Joe McCarthy at the Aleph Cafe or, A New Book Release

There’s nothing like waking up to the sound of two kittens defying gravity in your bedroom before sunrise as they try to pinpoint the source of scratching coming from outside. So, here I am. It’s after 6:30 AM and by now the kittens have fallen asleep again. This is a horrible segue, but I have a new book out, Aleph Cafe: Stories. It’s my first story collection. Many of the stories appeared elsewhere first. A few others are new. Here’s the back cover copy:

“Among the stories in the this collection, a man with his marriage in trouble, meets the ghost of a famous writer in a cafe and gets over writer’s block; a gambler with a knack for losing can’t stay dead for long, much to the chagrin of his bookie in 1920s New Jersey; a boy recalls watching a neighbor play chess against a stranger who just may be the devil come to collect the old man’s soul; against her family’s wishes, a young girl climbs the tallest tree in her town, glimpses a fairyland, and pays the ultimate price; and a teen girl divides her time between being institutionalized and navigating her new neighborhood where she learns a heartbreaking lesson about people moving on in life.”

Another book coming down the road is my semi-autobiographical novel Rejoice for the Dead. Once upon a time, as the fella says, it existed as a slightly different work, typed, one copy only, that was thrown out by an ex. Looking back, it was the best thing really. The new improved version is much better.

I don’t have much else this morning, owing to the events in Washington DC a couple of days ago. What happened at the Capitol Building is unconscionable, something that scarred America for good. If you made it this far and support the deplorables who perpetrated these crimes then you can stop reading now.

There are plenty of maxims and quotes one might use here. Instead, I will say this: while that orange-skinned psychopath in the White House certainly enticed his cult following to storm America’s house, the mindset in earnest began during the era of McCarthyism when intelligence became suspect and intellectualism looked up with suspicion. I’m sure the ghost of Joe McCarthy creamed in his spectral shorts.

Alas, democracy, though fragile, will endure. The beat goes on. In the interim, do check out my latest work. It’s full of stories that will take you away from this present reality and provide the break you need.

Behind the Black Door: Dreams and Story-writing

Last night, I dreamed I had suffered a stroke that left me unable to speak and with only limited use of my left side. Having already suffered a TIA almost a decade go, you’d think I would take the dream as a warning. I didn’t. Dreams, as we know, rarely mean what they portray.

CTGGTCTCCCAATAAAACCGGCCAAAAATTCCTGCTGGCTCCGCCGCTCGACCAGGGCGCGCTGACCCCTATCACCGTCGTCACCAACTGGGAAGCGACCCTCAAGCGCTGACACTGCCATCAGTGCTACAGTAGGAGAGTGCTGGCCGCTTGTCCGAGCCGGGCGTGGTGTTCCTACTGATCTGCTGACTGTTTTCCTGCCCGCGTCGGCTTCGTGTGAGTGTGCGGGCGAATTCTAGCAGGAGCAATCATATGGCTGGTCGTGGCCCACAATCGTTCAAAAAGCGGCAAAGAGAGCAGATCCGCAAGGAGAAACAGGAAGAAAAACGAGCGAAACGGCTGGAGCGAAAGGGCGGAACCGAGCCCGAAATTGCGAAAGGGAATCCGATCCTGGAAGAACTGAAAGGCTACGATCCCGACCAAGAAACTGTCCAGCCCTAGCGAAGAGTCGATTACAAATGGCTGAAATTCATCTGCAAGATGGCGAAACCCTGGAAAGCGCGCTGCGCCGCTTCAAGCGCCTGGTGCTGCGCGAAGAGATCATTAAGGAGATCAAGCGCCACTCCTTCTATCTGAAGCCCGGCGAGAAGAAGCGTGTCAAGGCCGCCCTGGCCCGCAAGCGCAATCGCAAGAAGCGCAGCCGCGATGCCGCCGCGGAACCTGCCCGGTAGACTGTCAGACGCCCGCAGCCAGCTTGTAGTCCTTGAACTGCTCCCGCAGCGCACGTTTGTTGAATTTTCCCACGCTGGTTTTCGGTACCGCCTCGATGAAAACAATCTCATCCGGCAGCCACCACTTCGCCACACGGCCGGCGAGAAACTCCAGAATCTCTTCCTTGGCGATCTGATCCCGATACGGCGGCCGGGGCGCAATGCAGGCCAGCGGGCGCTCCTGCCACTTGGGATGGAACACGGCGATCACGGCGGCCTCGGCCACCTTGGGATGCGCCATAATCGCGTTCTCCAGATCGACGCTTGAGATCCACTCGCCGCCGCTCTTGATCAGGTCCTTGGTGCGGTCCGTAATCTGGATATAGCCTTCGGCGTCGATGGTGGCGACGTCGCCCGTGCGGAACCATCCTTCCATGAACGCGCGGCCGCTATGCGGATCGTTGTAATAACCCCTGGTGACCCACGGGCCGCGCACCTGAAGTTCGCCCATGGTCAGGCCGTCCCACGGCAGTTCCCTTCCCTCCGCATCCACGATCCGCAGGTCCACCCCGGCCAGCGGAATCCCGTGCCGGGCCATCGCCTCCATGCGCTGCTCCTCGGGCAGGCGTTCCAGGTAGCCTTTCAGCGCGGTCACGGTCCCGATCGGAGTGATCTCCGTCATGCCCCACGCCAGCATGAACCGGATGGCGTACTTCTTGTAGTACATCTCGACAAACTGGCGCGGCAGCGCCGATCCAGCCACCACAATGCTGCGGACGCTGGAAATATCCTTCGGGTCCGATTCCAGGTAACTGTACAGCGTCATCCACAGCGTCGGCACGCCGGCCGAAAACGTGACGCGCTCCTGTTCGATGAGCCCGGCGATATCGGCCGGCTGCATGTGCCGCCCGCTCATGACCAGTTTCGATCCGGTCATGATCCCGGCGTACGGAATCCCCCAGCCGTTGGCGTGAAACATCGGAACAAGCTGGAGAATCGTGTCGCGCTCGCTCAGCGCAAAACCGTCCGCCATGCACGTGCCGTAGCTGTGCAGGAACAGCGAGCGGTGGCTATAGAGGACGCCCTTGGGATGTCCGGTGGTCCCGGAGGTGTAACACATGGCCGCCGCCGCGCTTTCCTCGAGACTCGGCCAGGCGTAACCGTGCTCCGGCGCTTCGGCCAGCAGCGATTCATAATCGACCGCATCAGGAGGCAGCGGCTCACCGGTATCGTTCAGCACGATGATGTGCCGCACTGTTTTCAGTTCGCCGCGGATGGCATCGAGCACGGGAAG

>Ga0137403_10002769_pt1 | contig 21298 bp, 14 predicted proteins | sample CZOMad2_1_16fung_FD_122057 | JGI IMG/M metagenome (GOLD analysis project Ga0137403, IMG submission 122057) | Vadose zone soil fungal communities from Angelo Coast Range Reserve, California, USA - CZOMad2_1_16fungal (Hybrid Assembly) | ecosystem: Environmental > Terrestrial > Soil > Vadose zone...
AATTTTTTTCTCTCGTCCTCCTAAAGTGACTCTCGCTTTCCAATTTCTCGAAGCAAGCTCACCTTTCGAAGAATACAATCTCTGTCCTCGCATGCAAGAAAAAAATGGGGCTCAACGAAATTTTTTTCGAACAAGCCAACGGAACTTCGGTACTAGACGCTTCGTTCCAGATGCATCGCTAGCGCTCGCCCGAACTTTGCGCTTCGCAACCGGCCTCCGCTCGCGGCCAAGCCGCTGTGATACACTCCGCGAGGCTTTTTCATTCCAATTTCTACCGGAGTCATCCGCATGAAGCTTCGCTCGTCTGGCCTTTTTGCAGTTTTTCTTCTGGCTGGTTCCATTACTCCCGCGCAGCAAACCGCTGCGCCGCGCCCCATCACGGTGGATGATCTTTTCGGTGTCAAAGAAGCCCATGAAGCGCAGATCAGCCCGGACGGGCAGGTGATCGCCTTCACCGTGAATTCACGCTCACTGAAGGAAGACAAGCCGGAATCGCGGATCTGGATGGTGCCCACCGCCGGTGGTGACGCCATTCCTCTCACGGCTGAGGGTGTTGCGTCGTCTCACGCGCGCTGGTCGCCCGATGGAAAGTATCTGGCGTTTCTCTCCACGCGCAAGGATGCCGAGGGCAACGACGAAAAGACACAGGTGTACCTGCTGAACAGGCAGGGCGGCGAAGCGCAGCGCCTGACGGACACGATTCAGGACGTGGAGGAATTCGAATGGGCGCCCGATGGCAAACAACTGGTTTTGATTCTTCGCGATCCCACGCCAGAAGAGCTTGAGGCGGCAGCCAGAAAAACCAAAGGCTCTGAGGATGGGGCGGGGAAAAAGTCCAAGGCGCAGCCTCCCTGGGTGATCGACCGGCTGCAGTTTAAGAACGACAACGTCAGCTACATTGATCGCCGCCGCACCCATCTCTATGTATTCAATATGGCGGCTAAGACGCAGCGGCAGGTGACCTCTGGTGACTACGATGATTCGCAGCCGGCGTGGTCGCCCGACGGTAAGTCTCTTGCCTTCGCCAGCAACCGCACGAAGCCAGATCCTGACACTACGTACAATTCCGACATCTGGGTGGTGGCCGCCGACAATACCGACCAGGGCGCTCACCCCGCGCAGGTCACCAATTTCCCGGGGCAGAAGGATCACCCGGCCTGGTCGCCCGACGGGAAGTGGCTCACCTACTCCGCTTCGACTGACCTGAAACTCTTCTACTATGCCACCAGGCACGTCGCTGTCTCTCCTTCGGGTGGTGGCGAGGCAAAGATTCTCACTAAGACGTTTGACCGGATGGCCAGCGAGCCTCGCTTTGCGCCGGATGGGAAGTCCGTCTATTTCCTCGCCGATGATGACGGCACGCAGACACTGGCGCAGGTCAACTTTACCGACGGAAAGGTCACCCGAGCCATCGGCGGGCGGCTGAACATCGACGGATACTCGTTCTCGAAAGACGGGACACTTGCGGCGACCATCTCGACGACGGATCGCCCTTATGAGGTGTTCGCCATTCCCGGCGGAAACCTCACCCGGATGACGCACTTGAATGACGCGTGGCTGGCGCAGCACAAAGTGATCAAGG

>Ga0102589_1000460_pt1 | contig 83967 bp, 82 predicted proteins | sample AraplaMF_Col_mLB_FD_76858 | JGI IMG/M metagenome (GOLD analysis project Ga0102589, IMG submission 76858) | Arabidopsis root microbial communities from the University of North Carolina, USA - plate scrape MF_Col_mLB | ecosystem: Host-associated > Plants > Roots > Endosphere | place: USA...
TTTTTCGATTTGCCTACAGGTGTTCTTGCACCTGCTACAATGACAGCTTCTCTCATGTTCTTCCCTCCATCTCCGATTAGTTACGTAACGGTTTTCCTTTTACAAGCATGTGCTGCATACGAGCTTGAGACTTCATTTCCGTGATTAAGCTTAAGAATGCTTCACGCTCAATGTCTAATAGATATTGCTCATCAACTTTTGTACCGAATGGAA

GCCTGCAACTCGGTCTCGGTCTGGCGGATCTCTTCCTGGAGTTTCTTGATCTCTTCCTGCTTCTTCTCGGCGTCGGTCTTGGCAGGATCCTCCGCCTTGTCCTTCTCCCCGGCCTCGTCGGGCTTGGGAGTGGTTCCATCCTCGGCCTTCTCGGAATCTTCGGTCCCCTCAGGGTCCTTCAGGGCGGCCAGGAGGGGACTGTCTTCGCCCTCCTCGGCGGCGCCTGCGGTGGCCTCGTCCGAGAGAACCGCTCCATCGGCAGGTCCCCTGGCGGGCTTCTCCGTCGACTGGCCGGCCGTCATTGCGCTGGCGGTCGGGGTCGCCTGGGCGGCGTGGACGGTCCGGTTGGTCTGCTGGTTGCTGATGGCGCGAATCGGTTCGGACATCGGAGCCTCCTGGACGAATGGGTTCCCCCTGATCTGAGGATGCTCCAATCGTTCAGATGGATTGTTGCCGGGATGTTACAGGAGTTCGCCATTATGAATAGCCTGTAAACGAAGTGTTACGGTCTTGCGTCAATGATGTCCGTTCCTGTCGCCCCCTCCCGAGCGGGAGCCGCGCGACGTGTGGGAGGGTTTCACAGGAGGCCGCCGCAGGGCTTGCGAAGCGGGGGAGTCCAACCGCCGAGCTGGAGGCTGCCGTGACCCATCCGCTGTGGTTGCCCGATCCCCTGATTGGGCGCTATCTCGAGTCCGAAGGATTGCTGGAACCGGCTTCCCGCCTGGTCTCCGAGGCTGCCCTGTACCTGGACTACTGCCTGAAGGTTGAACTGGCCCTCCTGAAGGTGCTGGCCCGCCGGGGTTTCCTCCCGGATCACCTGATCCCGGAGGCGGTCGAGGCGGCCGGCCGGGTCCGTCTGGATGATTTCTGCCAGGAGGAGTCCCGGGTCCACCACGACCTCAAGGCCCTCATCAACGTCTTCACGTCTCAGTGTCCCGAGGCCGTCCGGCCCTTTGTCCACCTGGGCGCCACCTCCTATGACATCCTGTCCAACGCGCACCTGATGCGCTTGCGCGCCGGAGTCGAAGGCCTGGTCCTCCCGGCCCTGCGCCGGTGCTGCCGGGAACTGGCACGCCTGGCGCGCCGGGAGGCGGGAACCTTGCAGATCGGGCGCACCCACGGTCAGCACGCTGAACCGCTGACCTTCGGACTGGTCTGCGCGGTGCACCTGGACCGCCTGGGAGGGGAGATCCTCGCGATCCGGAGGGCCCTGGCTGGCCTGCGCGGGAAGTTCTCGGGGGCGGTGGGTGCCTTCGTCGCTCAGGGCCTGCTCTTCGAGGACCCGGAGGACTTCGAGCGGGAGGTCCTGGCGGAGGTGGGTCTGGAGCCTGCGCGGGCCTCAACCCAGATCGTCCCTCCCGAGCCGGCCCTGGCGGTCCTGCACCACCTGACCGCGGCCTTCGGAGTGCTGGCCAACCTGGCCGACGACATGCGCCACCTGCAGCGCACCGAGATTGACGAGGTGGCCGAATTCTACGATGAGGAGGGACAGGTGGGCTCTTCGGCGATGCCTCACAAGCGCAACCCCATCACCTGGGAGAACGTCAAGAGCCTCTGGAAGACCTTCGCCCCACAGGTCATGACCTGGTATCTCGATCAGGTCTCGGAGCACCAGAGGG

In the dream there was this black door I had to find:

The black door was, in real life, a ramshackle cracker-version of a Bilco door that led to my basement. I called it my Game of Thrones door since it weight close to one hundred pounds after years of water damage. Anyway, the black door lies in a small scrap heap in my backyard as my house undergoes some renovation work. In the dream, however, I learned that I could make myself well again if I found the black door and passed through it.

All the makings of a story so far, right?

In my dream, the black door was “hidden in plain sight,” a bodiless voice told me. In my stroke-addled condition, I had to wander around center-city Philadelphia with the hope of discovering the black door I had removed from my house in real life.

Are you with me so far? Good.

It wasn’t easy, but I found the black door lying on a sidewalk on 12th Street near Pine. In my dream-stroke weakened condition, I was unable to lift the black door (having a sense that once I lifted the door up a portal would open in the sidewalk and I could fall into it, thus facilitating my cure).

Enter a Sandman, of sorts. A familiar face, who shall remain nameless, appeared next to me. In my dream this gave me a fright since the face belonged to someone I knew in real life, someone who, sadly, had passed a few years ago.

“I can help you,” the familiar face said, “but you have to touch my heart first.”

He opened his shirt to reveal what looked like a brick beneath bruised skin on his chest. I was unable to say anything since my dream stroke left me mute.

Before the dream ended, I shoved Mr. Dead Familiar Face aside with my good arm, gripped the handle of the black door lying on the sidewalk, and yanked on it with all my strength. The door tilted up, enough to reveal nothing but plain old sidewalk beneath it.

My dream ended as I wandered further along 12th Street, distraught over having to remain as I was—nearly crippled and completely mute. Or did it?

The black door is still in my backyard (see photo above). I don’t have the heart to lift it up. There’s no telling what doorway I might find beneath it if I do. Maybe I’ll write a story about this dream instead.